Sunday, July 3, 2011

The times, they are a' changin'

Stitch did not pass the FS1 Program test. To my commenters who were confused about the lack of the Program component of the test, you were right. There was one, and Stitch, true to his "it's just practice so whatever" form, didn't pass it.

Well, I was disappointed to say the least. And I was disappointed in the same way I was when Stitch half-assed his way through a book, math assignment or project in school. I was disappointed because of his chronic habit of shortchanging himself and his abilities. And I was mad. Mad because now I'd have to watch Other Kid taunt him for being at a lower level for another god knows how long, when Other Kid can't make it over his own skates without looking like he's terrified for his life. This kid's knees are torn out of his skate pants, he falls so often.

But last night I got the other side of the story, and now I'm not so mad. In fact, I'm giggling a bit.

Rink Informant and I were watching Stitch jump and skate and dance, and I asked what happened.
"Well, Mysteria says he can do it better."
"I know that, but..."
"No, he can do it better than what he's letting himself do. She wants him to do better. She's pushing him, too."
I thought about that for a minute. "What does Coach say?"
"Coach Y told me, and she had this funny little half grin on her face, like she was happy about what Mysteria said. All the coaching staff is watching him. He's our next Big Skater."
"But what about Other Kid?"
"That's what everyone else is asking. But Coach N has been barred from giving ISI tests, and she's the one who passed Other Kid into Freestyle 3. Now all the tests have to go through Mysteria."
"I thought that was how you did it anyway..."
"Mysteria's going to flip when she sees Other Kid."
Of course she is. Because to have some kid skating like that at Freestyle 2 as representative of your rink is embarrassing.

I changed the subject to cats. That's a lot to digest.

Stitch did his program a few times, with me explaining that what Mysteria was looking for was the exact same performance he would give if he were competing. The same energy, the same life, not the Blah "It's just Practice" snoozer. And he delivered for me. But every time he came off the ice, he railed about how "it wasn't perfect! I can't get it perfect!"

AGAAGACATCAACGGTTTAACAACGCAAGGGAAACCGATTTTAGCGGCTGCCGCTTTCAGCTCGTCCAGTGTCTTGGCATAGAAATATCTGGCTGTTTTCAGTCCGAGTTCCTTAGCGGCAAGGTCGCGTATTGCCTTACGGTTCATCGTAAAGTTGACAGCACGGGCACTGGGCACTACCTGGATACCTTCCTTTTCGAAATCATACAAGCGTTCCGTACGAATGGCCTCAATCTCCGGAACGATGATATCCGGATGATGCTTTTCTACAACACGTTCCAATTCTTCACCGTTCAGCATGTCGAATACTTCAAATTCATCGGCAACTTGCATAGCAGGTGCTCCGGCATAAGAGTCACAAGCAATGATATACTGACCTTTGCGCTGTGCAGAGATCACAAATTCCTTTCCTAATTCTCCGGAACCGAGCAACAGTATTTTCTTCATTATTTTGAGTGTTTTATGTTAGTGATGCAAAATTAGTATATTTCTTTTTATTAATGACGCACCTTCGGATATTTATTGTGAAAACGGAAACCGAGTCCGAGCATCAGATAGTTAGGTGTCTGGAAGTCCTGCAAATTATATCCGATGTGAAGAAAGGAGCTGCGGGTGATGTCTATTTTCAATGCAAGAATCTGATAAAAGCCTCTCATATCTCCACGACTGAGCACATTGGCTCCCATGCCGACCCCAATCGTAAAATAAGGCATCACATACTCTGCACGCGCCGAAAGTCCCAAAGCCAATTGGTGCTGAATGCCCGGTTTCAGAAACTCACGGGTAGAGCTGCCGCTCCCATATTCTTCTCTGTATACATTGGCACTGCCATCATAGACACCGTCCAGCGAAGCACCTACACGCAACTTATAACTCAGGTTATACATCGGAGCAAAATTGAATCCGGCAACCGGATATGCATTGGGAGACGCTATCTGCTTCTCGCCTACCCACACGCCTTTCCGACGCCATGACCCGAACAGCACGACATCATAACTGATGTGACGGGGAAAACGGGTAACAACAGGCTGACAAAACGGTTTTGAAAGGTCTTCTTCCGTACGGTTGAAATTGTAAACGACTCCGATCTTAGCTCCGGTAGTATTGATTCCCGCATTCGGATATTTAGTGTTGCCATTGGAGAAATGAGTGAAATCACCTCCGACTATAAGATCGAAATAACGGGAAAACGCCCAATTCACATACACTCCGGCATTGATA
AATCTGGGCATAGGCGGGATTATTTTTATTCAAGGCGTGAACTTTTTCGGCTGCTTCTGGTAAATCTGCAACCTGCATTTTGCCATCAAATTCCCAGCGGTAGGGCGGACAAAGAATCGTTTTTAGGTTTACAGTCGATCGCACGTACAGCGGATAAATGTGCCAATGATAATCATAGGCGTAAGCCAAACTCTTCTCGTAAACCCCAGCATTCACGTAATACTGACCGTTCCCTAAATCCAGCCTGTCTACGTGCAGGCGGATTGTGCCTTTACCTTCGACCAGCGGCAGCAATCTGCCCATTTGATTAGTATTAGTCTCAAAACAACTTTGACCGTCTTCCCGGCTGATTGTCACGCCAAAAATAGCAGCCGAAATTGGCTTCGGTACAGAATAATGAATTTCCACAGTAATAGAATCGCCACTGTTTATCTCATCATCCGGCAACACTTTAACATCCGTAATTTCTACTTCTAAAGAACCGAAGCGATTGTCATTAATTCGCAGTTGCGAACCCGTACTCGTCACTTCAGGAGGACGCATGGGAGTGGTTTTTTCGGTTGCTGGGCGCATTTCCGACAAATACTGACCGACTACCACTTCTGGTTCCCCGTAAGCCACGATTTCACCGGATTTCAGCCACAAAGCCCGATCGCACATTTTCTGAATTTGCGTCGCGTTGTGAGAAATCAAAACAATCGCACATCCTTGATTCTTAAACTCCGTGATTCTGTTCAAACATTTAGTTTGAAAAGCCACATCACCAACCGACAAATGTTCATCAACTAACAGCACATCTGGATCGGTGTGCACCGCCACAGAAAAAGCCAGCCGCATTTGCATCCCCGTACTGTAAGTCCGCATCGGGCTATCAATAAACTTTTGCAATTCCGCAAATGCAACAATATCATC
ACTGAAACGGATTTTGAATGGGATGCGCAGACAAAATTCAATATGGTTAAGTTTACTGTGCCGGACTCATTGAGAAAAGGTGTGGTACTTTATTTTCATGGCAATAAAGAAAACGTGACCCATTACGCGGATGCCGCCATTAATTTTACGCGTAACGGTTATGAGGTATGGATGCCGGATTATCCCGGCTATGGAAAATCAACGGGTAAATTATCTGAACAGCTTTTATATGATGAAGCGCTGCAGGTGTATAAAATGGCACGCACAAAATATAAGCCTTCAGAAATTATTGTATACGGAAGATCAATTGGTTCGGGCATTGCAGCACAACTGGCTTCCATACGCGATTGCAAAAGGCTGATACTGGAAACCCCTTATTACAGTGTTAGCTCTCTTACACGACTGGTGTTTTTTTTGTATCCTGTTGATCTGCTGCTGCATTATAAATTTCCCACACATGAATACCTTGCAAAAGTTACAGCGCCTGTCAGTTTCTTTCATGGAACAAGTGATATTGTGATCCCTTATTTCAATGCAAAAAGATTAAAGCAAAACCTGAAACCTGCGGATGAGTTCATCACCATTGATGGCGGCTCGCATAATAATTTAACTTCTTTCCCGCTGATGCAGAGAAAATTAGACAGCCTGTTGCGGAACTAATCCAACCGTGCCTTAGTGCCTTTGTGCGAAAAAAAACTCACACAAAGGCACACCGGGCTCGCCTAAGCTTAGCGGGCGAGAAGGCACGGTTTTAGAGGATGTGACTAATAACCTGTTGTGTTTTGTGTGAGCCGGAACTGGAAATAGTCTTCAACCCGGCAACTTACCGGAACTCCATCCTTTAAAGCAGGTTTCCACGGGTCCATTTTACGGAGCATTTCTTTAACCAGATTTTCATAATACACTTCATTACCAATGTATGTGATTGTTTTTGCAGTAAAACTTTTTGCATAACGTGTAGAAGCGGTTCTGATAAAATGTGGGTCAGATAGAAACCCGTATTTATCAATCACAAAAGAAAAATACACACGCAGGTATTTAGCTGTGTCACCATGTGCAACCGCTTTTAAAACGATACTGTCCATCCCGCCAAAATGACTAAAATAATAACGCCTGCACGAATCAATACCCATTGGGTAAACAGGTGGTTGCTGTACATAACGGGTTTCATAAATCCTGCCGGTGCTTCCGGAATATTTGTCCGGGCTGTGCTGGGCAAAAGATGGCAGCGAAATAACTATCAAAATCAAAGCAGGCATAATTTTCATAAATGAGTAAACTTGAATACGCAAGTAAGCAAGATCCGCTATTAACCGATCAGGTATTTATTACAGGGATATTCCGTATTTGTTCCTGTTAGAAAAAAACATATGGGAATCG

"So do it until it feels perfect," I said.
"I can't get it perfect! That's the problem!"
Well, you're doing miles better than Other Kid, who's bunny hops look like a split two foot jump. I just have to get into your head that it's okay to not be perfect, and lack of perfection doesn't precede you from continuing to try.

We came home and watched some bad Kung Fu movie, and I put Stitch to bed. We had gone to the library and gotten a bunch of books on electricity projects, and his task for tomorrow is to build a "welcome mat" for his door that will ring a buzzer inside his room. He thinks this will be hilarious.
I left the skating alone for awhile, but I did lay things out for Stitch on Friday.
"Here's what's at stake if you don't pass this last chance on Wednesday. You will have to completely re-do your program to compete at Delta level, and you'll have just two days to do it. That will be loads more work than if you just performed for Mysteria as you would for a judge. Also, you will be competing against Gordon instead of against the Book. Is that what you want?"
"Okay. It doesn't matter to me what level you compete at. I would prefer you compete at Freestyle 1 since that's what you're capable of." And I don't want Gordon's Dad coming after me with a shovel. "So, please take this final chance seriously. Will you?"

Stitch insists he's doing his best. I know that this isn't true. I've seen his best.


What does all this upheaval mean for you, fellow Skate Moms of my rink who I know read this blog? Well, it means that if you are fine with your kid going through class levels without formal testing and zipping on up without care for quantifiable results, you can continue to do that. However, if you want to compete in ISI while affiliated with our rink, you need to go through Mysteria. Full stop. Am I happy about this? You bet your sweet bippy I am!

Which isn't to say there aren't ways around it. There are, and I'm sorry to say we've participated in that. I'm going to try to avoid that in the future.

Skating has entered my arsenal of weaponry to challenge Stitch to own himself, to live up to his capabilities, not quash them down because it's "hard work." In the end, it's harder work being dumb. "Next Big Skater" or no, this has become part of a Whole Child/Person Philosophy I'm working on, here. He can do better.


  1. So how does it work - it is all so confusing. The schedule does not have a FS1 boys group for Stitch's age. It has a 7/8 delta but only a 9/10 FS1. Do they make a new group just for him if he ends up passing? I thought there had to be 5 skaters per group. Or does he skate with the wrong age range (9/10)? Xanboi help with rules here please!!

  2. Good luck on re-taking the test! I am a much better test skater than competition, because I don't get as nervous, but it sounds like Stitch really is a pressure skater. Maybe the "last chance" pressure will help him get through it this time. You guys are lucky he can re-take it so soon - for roller tests we have a 30 day waiting period after a failure. Took me 2 and a half years to pass one of my tests because I made a big mistake each of the first two times I took it, and it took that long to get the judges we needed for the test. Luckily I passed it the third time so I could take my gold medal test last week (I passed!). In any case, best of luck, hopefully Stitch can get it together on Wednesday.

  3. Who knows, anonymom, who knows. At his ISI comp in November he was the only kid in his flight, because they broke up genders. At USFS comps there were three kids per flight, mixed boy/girl. At ISI, solo competitors go against the book. USFS tries to ensure you actually skate against a person.